Binging Students Feel "Richer and Whiter"
A study claims that students who binge drink are more satisfied with their social standing. Which doesn't mean that binging causes that feeling.
Binge drinking makes college students feel rich and powerful—regardless of background or social status—which translates to feeling "happier," according to a report released at the Annual Meeting of the American Sociological Association in Denver. The report was based on a study of the social standing and boozing habits of over 1,595 students at a small, predominantly white liberal arts college. They found that the "higher status" students (wealthy, white, male, heterosexual and/or participating in Greek life) were reportedly happier than their lower-income, female, non-white, homosexual and/or non-Greek-affiliated classmates. But when the "lower status" students engaged in binge drinking (four drinks at once for female and five drinks for males) they reported feelings of "social satisfaction" more similar to those of the "higher status" students. “Binge drinking is a symbolic proxy for higher social status in college and is correspondingly related to greater social satisfaction,” concludes Carolyn Hsu, the lead study author. Dr. Mark Jaffe, a psychiatrist at Cliffside Malibu Drug Detox Program, agrees: “For the price of a six-pack or two of beer, a minority or poorer student can feel as if they have become a member of the Beverly Hills Country Club.” He says that knowing this will help experts develop “better ways to change the social and cultural pressures that exist in colleges that cause binge drinking to occur.”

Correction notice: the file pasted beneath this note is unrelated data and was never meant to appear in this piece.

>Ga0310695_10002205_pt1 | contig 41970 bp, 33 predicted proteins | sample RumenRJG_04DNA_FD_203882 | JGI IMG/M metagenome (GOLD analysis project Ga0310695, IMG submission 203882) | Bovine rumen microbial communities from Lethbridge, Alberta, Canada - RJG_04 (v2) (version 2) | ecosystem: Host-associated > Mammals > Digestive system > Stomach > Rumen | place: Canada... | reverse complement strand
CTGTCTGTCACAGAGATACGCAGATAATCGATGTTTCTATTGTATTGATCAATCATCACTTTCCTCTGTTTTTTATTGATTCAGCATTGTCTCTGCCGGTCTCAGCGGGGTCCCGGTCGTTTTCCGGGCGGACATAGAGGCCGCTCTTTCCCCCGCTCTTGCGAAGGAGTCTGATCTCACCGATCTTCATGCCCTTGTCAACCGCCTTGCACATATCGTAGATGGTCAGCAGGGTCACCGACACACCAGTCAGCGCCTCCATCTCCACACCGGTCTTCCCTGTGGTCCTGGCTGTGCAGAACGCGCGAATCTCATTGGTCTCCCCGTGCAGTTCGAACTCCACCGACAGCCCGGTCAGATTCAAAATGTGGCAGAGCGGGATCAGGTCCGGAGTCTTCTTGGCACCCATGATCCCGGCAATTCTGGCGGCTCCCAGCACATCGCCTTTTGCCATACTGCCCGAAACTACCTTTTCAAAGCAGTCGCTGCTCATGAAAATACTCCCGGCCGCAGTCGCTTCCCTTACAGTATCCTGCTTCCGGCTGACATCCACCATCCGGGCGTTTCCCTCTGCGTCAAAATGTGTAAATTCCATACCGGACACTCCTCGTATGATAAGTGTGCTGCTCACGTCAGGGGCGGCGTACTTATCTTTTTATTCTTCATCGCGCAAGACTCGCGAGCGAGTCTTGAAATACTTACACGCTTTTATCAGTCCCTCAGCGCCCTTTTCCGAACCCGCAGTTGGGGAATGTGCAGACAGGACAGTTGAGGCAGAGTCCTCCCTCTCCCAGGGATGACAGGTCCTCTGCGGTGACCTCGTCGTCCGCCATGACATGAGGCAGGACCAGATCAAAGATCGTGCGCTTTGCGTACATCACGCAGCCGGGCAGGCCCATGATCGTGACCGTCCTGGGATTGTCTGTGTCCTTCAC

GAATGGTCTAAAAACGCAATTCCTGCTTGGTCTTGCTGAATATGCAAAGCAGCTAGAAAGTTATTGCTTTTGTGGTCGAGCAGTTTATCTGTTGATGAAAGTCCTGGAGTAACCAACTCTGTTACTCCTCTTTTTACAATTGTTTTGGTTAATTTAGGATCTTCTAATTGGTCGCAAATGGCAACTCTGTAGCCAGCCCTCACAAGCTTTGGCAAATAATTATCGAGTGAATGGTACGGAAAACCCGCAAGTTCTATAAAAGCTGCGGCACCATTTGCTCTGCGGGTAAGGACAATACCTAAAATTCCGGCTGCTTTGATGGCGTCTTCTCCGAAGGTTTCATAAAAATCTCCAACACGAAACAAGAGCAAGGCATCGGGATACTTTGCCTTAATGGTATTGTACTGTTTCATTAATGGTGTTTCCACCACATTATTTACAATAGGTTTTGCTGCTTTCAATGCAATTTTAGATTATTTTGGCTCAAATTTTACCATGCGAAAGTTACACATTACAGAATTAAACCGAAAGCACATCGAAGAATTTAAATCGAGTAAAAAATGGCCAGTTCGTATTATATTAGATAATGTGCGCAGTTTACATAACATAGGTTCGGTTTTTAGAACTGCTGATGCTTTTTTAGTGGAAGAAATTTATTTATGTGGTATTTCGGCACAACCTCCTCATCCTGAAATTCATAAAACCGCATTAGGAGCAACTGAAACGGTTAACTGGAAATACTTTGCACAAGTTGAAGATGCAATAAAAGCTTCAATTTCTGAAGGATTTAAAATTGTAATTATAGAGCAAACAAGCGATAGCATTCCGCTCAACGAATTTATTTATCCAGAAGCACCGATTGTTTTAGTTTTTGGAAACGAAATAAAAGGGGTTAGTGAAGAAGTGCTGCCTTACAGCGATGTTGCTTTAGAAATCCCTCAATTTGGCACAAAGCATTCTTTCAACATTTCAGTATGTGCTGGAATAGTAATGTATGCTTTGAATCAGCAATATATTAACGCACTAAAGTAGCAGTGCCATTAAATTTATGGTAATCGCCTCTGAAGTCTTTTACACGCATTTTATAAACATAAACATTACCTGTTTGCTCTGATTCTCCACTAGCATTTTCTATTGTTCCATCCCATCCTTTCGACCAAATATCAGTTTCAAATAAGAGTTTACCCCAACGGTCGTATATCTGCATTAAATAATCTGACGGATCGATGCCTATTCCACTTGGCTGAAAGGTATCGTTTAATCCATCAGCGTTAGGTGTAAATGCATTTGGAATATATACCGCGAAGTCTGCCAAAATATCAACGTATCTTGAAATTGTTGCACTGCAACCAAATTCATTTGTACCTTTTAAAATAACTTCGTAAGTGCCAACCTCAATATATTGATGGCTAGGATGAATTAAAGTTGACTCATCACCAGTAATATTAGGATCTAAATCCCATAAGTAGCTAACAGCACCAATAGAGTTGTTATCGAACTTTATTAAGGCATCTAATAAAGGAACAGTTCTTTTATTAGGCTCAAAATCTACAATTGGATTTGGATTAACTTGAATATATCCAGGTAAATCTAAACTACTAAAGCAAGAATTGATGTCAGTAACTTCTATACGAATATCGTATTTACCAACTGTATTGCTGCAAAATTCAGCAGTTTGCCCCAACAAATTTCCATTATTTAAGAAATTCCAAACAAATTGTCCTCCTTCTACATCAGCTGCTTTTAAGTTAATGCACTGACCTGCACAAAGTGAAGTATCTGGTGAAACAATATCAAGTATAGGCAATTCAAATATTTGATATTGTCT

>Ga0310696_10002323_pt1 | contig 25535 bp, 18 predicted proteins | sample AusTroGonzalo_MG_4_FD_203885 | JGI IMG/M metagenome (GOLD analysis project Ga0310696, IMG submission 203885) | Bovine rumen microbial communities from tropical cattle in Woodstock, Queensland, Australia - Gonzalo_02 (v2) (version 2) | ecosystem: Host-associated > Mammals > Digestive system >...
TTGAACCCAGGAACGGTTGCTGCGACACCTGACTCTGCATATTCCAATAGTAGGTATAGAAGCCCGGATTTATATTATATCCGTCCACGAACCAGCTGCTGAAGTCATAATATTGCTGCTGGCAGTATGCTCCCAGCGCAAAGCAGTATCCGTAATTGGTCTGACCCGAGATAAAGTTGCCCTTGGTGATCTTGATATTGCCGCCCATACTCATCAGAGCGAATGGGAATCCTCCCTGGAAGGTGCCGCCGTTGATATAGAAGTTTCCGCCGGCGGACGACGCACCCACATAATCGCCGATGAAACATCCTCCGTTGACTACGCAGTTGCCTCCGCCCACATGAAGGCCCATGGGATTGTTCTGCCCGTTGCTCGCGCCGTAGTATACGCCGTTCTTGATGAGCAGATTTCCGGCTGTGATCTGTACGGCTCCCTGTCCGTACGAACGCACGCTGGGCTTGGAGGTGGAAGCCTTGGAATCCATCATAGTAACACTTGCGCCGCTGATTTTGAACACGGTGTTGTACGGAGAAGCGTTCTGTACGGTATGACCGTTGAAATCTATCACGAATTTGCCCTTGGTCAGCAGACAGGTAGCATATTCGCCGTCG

Still, some doctors have reservations about the accuracy of the study's findings. “Since [the study] is descriptive and not experimental, the two end points may not be linked,” says Dr. Fulton T. Crews, director of Alcohol Studies at UNC Chapel Hill. Dr. Richard Saitz, professor of medicine and epidemiology at Boston University is also skeptical: “This does not mean that the alcohol is what leads to the satisfaction,” he points out. “Imagine a school where it is the norm to wear a T-shirt with the sports team’s logo and most students report doing so. Would it be a surprise to find out that those who wore the shirt were more socially satisfied? I don’t think so. Would the shirt be causing social satisfaction? Probably not.”